Cold War The United States and the Soviet Union, 1917-1991

ISBN-10: 0195078519
ISBN-13: 9780195078510
Edition: 1997
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Description: The Cold War focuses on the tumultuous relationship between the U.S. and the former Soviet Union, offering a new perspective on the great rivalry between the two countries. The text examines the crystallization of the Cold War between the two  More...

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Book details

List price: $54.95
Copyright year: 1997
Publisher: Oxford University Press, Incorporated
Publication date: 9/25/1997
Binding: Paperback
Pages: 368
Size: 6.25" wide x 9.75" long x 1.00" tall
Weight: 1.144
Language: English

The Cold War focuses on the tumultuous relationship between the U.S. and the former Soviet Union, offering a new perspective on the great rivalry between the two countries. The text examines the crystallization of the Cold War between the two superpowers following the radically divergent paths they took after 1917, highlighting the domestic politics, diplomatic maneuvers, and even the psychological factors that bound the two countries in conflict. Powaski paints a portrait of each new development and how it added to their rivalry. He looks at the Marshall Plan, the communist coup in Czechoslovakia, the Berlin blockade, the formation of NATO, and the first Soviet nuclear test. Throughout, Powaski stresses the events of special interest to America, including the Vietnam War, the Arms Race, and the domestic effects of the superpower competition. He challenges students to think of the Cold War in new ways, arguing that the roots of the conflict are centuries old, going back to Czarist Russia and the very infancy of the American nation. He explains that while both Russia and America were expansionist nations, each believed it possessed a unique mission in history. Because Americans perceived the Russian government (whether Czarist or Bolshevik) as despotic and Russians saw the United States as conspiring to prevent it from reaching its goals, Soviet American relations, difficult before World War II, escalated dramatically after both nations emerged as the world's major military powers. Powaski discusses the onset of the Cold War under Truman and Stalin, its globalization under Eisenhower and Khrushchev, and the latter-day episodes of confrontation and detente. Powaski gives credit to Reagan and especially to Bush in facilitating the Soviet collapse, but also notes that internal economic failure, not outside pressure, proved decisive in the Communist failure. He also offers a clear assessment of the lasting distortions the struggle wrought upon American institutions, raising the important question of whether anyone really won the war. With clarity, fairness, and insight, Powaski offers the most comprehensive survey to date of the Cold War, exploring its origin in the early 20th century to its resolution under Gorbachev and Bush. Ideal for courses in world history and U.S. and Soviet foreign policy, this text is the definitive account of our century's longest international struggle.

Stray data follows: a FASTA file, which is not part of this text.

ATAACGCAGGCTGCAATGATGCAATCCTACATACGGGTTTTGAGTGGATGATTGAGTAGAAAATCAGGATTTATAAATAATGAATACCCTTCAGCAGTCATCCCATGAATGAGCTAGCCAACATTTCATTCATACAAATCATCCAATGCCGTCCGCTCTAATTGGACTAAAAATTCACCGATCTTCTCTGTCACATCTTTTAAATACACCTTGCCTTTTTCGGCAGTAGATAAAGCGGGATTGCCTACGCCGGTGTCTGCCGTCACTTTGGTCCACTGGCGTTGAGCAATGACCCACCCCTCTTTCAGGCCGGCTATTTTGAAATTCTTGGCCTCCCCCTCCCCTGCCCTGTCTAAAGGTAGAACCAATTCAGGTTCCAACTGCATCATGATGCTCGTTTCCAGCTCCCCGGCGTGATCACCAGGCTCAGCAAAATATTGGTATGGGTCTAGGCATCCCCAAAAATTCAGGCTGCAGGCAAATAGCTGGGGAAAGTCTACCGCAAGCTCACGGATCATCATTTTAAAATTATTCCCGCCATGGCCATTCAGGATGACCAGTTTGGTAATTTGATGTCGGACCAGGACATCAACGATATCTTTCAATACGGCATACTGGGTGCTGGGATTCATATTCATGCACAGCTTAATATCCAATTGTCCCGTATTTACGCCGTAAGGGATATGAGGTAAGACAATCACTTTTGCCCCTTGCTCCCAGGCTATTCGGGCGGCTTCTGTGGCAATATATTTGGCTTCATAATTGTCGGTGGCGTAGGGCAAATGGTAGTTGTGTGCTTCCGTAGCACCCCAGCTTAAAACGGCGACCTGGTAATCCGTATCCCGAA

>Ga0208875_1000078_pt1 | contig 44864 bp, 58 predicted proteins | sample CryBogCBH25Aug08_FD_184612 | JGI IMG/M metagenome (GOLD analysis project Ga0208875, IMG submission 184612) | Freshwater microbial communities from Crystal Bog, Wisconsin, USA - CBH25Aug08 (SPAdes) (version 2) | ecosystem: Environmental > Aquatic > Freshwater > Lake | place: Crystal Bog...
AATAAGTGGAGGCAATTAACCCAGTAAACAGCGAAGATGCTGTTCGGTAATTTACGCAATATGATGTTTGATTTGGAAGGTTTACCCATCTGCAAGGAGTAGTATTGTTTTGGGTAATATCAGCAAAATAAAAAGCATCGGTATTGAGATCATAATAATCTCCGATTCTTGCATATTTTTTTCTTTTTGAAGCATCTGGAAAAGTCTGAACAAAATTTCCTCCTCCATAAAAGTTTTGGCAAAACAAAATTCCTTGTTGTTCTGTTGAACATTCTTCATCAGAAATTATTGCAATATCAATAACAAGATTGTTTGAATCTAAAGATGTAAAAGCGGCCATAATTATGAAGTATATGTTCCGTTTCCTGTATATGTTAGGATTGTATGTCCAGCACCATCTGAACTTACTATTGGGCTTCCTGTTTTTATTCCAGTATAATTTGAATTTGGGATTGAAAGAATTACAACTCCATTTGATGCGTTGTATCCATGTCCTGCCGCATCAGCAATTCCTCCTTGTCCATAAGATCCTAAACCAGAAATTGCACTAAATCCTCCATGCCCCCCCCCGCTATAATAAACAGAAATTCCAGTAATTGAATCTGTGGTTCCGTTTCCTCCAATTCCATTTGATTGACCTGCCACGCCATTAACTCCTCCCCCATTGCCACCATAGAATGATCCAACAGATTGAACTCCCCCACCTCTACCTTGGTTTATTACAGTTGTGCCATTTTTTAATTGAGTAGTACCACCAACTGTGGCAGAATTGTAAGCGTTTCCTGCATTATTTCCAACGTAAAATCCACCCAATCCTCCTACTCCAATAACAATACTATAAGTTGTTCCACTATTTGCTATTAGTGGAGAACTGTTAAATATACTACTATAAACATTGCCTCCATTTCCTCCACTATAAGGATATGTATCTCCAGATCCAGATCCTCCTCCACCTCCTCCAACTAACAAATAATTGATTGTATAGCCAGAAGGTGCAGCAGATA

Introduction: The U.S. and Czarist Russia
The U.S. and the Bolshevik Revolution, 1917-1933
F.D.R. and the Grand Alliance, 1933-1945
Truman and Containment, 1945-1953
Eisenhower and the Globalization of the Cold War, 1953-1961
Kennedy and Johnson: Confrontation and Cooperation, 1961-1969
Nixon, Ford, and Detente, 1969-1977
Carter and the Decline of Detente, 1977-1981
The Reagan Cold War, 1981-1989
George Bush and the End of the Cold War, 1989-1991
Conclusion
Suggested Readings
Index

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